Amber Madoll

Date of Award


Degree Name

Master of Arts



Access Setting

Masters Thesis-Open Access


In this thesis I explored the application of oral history in the collection, preservation and interpretation of American Indian cultural history. Through the analysis of written ethnographies, published works, oral histories and case studies, this research addresses some of the major debates hindering oral history's admittance as a viable ethnographic and historical resource. The overall intention of this research was to elicit the major methodological issues anthropologists face when employing oral history techniques in American Indian studies so that solid, comprehensive strategies can be created and implemented to strengthen the acceptance and practice of oral history in modem cultural studies.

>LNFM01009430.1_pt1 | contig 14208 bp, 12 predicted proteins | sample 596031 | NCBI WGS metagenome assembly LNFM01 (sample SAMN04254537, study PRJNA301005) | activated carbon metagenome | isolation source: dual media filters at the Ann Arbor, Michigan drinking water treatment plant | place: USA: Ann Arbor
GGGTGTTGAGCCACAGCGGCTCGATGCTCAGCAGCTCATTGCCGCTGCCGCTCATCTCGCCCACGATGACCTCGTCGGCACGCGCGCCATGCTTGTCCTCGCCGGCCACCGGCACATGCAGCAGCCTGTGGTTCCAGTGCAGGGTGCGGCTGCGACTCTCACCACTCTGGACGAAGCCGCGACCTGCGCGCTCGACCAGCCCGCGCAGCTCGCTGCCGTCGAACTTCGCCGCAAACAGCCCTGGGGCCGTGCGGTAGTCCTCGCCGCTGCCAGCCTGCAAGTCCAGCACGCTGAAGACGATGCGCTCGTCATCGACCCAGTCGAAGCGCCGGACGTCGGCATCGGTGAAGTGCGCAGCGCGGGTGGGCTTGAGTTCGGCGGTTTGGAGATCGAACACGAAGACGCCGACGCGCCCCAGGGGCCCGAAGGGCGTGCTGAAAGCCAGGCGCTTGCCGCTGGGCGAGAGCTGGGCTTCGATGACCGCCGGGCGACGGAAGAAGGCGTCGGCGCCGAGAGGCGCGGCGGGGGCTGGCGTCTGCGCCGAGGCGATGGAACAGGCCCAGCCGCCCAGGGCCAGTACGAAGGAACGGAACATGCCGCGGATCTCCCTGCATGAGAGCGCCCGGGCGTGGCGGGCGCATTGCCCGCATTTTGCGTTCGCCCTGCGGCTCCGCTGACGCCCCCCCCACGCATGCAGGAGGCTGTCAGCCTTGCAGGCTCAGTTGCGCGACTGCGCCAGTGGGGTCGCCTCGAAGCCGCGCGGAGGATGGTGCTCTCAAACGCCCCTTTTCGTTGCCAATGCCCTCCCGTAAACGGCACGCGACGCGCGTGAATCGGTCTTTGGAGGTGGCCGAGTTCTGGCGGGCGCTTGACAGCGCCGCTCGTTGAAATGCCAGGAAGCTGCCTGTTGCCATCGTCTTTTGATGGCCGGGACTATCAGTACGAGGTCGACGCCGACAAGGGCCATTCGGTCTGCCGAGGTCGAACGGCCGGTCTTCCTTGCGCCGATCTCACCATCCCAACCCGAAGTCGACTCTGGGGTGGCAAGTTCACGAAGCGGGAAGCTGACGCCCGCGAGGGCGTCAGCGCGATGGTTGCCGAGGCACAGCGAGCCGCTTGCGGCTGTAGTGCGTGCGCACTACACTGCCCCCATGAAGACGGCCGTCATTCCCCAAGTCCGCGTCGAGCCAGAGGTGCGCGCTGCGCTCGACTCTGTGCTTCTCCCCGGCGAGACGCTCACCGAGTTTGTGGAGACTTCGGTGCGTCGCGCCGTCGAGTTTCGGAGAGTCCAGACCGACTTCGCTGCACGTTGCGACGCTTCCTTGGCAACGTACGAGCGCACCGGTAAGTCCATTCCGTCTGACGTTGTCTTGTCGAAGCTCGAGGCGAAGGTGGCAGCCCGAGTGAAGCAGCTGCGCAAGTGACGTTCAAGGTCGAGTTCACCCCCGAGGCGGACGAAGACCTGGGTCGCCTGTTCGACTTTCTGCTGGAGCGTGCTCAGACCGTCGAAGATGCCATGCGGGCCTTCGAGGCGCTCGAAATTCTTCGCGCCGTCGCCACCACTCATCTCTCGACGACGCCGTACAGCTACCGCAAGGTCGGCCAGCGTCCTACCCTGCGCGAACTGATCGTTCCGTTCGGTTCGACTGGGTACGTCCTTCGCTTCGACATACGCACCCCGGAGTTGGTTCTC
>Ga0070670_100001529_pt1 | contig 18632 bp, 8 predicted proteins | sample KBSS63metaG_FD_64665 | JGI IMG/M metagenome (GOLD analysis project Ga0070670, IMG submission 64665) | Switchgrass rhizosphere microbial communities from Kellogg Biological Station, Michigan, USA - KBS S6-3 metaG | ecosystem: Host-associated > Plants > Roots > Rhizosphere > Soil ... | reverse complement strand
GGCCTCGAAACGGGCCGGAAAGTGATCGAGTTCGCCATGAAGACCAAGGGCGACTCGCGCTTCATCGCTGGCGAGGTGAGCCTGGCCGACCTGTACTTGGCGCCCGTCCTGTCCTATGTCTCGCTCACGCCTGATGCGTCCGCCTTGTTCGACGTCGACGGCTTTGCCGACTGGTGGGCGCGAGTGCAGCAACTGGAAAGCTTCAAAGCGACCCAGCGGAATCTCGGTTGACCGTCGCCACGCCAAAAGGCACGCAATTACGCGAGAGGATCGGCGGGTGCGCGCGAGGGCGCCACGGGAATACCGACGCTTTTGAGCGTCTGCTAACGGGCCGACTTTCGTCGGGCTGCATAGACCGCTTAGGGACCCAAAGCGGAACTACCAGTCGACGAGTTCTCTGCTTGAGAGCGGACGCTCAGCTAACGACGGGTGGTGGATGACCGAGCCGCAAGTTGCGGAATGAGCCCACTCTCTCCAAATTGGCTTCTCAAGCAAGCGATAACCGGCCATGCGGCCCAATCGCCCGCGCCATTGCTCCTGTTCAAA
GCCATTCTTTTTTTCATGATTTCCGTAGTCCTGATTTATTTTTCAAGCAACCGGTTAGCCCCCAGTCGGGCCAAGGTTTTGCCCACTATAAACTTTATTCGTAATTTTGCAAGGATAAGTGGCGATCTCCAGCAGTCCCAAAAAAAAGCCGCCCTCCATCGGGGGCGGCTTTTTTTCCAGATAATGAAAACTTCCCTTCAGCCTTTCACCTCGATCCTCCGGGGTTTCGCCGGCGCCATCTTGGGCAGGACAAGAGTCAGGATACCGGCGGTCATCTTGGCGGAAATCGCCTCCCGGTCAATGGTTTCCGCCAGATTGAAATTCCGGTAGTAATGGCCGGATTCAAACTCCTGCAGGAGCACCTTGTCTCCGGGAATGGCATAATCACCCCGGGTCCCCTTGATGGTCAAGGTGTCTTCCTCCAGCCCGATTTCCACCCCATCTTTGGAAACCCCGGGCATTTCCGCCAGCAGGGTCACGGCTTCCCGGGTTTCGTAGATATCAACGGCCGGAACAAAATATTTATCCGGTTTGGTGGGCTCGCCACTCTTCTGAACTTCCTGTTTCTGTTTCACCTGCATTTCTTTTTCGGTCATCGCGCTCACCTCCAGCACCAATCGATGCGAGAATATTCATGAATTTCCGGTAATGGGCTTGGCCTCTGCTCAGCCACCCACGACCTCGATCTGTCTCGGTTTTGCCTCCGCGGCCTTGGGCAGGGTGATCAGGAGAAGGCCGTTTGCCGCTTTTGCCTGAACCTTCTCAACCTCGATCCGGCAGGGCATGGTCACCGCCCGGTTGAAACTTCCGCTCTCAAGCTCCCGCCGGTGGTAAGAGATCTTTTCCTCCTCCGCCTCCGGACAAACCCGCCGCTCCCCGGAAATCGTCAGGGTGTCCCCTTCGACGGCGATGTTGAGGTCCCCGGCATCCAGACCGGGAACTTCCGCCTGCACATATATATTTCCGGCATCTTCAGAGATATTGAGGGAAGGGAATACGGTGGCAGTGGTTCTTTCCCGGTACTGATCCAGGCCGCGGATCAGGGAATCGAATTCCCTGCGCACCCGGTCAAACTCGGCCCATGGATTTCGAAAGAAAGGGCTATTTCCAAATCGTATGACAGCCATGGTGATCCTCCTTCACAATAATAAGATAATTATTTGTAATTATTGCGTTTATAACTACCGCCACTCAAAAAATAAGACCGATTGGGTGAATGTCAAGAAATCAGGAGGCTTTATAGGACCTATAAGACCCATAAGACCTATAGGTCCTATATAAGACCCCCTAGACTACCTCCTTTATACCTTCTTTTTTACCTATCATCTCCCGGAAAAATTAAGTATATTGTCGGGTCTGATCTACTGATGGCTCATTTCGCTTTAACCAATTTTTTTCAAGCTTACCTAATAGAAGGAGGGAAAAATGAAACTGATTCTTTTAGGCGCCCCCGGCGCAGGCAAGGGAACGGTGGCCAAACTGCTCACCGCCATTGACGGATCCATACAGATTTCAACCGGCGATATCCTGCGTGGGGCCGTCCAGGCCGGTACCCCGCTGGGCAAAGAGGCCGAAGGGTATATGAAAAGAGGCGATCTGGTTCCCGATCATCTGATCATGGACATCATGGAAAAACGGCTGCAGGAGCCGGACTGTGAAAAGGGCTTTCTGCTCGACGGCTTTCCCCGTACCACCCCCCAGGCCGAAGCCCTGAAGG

After laying out the historical framework of oral history and its role in the collection and preservation of American Indian cultural history, the thesis explores some of the prominent challenges faced by historians and anthropologists. Topics include the void of American Indian voice in historical research and the lack of methodological standardization in the practice of oral history. It also addresses the three-dimensional complexity of American Indian cultural history, the impact of Native language and dialect in data collection, and the role of cultural affiliation and identity in choice of participants and interviewers.

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